On 11 November 2008 the conclusion of a month-long, major data-taking run by the CMS collaboration brought a two-year commissioning phase to a successful close. The aim of the Cosmic Run At Four Tesla (CRAFT) was to run CMS continuously as a complete experiment, 24 hours a day, to gain further operational experience even without LHC beams. Data from 300 million cosmic muons were recorded with the solenoid at its operating point of 3.8 T for detailed detector studies. By the end of the exercise more than 7 million tracks in the strip tracker and around 75,000 tracks in the pixel tracker were available for alignment and other studies. The data volume totalled an impressive 400 TB. Runs were reconstructed at the Tier-0 centre with a typical latency of six hours before shipping to several Tier-1 and Tier-2 centres.
The CMS data flow was stressed during CRAFT in a way similar to what is foreseen for LHC operations, with calibration and/or alignment sequences performed for the electromagnetic calorimeter, the tracker and the muon systems during the run. Random triggers added on top of the cosmic-muon triggers emulated the trigger rates that will be experienced at the LHC. The high-level trigger ran a menu similar to the one used for the LHC start-up, with the installed complement of nearly 4500 filter processors for the CMS filter farm (around 40% of the final number) being deployed for the first time at the end of the run. Along with the main cosmic data, special raw-data streams created for specific calibration and alignment purposes were shipped to the Tier-0 centre. Teams residing at the CMS analysis facility in Meyrin and at remote centres including DESY and Fermilab checked the data quality offline and validated the online quality-assignments of the data-quality monitoring system.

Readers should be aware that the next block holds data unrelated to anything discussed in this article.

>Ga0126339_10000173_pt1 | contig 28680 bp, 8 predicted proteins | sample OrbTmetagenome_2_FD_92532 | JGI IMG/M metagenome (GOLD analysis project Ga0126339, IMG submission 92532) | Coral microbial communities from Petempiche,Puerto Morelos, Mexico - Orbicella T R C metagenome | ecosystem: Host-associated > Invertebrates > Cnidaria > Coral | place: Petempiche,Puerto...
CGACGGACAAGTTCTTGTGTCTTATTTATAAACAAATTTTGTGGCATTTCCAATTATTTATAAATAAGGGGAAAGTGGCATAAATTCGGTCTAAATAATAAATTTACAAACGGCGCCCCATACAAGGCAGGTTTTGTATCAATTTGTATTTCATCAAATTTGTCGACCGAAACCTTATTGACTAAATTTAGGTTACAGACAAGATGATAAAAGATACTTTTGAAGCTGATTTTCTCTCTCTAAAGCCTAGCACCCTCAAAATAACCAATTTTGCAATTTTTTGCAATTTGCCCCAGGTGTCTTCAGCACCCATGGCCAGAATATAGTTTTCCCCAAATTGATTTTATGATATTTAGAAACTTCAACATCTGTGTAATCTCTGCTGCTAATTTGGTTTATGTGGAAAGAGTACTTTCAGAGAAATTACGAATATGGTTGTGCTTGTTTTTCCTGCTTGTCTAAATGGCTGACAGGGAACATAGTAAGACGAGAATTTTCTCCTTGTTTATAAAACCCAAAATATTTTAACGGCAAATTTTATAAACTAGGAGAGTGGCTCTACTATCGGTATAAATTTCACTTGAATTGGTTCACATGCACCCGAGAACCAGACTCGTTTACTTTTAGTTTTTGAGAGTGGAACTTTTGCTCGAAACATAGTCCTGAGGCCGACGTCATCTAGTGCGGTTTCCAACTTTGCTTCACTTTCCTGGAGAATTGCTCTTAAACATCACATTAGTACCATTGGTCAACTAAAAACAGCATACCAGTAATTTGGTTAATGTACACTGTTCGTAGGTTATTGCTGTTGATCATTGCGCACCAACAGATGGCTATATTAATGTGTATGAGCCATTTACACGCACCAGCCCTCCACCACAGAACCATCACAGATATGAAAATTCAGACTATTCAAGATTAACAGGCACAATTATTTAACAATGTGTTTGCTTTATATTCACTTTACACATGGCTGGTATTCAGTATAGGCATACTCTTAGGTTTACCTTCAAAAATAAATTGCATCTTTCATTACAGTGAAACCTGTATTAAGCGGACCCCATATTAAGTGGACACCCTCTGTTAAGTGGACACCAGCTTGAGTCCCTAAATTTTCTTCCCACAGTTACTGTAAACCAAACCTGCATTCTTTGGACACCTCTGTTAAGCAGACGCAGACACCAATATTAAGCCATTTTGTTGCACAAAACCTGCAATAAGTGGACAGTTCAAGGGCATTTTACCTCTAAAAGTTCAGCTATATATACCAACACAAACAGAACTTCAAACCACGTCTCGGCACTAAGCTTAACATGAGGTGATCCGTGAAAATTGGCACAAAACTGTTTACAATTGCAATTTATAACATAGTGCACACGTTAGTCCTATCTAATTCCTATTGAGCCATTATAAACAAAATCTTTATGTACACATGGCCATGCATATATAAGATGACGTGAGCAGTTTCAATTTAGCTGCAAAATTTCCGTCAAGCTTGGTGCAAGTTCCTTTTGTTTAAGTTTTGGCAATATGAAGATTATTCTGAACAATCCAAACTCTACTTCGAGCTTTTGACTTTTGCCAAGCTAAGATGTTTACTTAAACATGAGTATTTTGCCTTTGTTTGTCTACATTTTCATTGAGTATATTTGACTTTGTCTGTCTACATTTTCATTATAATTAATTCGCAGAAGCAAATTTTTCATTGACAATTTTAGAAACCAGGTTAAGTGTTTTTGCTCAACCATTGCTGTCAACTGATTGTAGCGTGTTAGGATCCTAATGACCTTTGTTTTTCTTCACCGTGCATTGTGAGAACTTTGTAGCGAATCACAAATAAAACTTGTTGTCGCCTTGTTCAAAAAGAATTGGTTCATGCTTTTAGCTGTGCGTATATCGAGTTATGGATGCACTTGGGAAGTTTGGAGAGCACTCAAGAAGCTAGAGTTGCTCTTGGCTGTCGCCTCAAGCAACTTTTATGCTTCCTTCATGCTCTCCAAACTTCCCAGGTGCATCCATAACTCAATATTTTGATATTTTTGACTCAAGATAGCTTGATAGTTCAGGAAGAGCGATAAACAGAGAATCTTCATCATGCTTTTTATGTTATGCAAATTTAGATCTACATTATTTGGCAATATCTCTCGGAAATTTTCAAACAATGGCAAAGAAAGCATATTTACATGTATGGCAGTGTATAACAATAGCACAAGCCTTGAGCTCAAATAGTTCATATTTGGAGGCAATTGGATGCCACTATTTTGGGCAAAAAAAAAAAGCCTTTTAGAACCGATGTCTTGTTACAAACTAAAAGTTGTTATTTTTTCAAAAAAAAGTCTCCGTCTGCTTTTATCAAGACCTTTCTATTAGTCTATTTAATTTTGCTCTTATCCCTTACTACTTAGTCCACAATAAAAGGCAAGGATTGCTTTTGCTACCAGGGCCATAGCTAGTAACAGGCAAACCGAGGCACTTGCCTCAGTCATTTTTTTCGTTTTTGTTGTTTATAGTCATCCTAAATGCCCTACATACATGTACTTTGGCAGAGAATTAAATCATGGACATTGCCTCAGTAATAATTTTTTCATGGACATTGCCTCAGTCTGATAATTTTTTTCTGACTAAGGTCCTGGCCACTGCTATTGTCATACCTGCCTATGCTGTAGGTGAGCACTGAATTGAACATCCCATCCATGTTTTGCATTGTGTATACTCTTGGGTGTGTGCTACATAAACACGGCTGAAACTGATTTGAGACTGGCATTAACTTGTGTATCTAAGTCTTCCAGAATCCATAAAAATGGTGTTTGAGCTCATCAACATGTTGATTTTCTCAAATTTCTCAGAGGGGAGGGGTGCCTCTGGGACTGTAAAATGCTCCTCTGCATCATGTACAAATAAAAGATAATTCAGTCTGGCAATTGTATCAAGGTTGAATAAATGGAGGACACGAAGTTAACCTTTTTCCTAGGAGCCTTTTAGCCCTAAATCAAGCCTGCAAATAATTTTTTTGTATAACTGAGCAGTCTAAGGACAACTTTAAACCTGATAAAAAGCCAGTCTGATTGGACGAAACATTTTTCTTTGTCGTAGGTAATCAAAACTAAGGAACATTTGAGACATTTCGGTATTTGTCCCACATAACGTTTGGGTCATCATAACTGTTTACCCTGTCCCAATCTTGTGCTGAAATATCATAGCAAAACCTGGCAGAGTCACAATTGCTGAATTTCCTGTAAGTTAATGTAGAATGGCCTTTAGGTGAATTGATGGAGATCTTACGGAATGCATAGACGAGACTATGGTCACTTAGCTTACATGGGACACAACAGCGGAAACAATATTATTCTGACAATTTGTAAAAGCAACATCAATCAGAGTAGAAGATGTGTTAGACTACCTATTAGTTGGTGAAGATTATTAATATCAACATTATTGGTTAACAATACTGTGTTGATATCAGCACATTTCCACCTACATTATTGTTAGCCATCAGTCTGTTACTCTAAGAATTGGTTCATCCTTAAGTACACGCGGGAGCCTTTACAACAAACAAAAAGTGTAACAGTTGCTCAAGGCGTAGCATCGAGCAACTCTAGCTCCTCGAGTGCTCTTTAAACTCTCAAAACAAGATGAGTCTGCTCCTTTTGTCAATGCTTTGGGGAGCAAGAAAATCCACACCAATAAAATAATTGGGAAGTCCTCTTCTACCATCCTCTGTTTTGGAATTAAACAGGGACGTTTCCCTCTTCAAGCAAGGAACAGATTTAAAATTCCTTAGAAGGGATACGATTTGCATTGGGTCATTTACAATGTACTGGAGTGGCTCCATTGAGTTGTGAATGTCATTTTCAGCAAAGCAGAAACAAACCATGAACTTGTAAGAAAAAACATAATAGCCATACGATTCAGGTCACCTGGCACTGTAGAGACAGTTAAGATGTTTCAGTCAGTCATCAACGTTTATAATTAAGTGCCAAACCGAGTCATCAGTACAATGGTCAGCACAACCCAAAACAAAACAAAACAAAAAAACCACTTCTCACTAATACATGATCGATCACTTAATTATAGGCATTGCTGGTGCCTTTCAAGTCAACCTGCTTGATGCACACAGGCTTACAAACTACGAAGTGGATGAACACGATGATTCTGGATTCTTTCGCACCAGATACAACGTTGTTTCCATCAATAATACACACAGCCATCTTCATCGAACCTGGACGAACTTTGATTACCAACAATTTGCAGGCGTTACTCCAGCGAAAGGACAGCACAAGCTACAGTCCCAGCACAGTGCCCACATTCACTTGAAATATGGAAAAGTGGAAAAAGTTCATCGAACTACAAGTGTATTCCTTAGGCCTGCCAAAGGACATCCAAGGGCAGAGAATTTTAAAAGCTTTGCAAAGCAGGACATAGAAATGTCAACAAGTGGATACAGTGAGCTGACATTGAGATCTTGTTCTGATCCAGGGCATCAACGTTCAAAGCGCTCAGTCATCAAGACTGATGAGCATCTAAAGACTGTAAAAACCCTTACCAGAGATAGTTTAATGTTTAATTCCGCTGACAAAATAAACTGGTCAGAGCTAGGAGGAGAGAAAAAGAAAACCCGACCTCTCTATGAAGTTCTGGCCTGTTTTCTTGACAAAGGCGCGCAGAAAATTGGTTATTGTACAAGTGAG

The precision of tracker alignment previously obtained with data recorded without a magnetic field is now improving significantly with the data collected during CRAFT because the momentum measurement enables better control of the uncertainty that arises from multiple scattering. The run also allowed an initial alignment of the modules comprising the barrel pixel detector. The collaboration completed a first reprocessing of the CRAFT data, incorporating these newly determined calibration and alignment constants, in early December 2008. Several analysis teams will use these data to perform some basic physics measurements, including measurements of the charge ratio and momentum distribution of cosmic muons.
The success of the continuous operation of CMS in “LHC-like” conditions marks the end of a commissioning phase that started two years ago: in November 2006 both the underground experimental cavern and the adjoining service cavern (which is now buzzing with all of the off-detector readout electronics) were empty. The CMS teams are looking back with understandable pride at what has been achieved since then and are looking forward to the challenges of operation with colliding LHC beams in 2009. The commissioning programme to improve the readiness for LHC physics will resume after the annual cooling maintenance, which is expected to take place in late January 2009.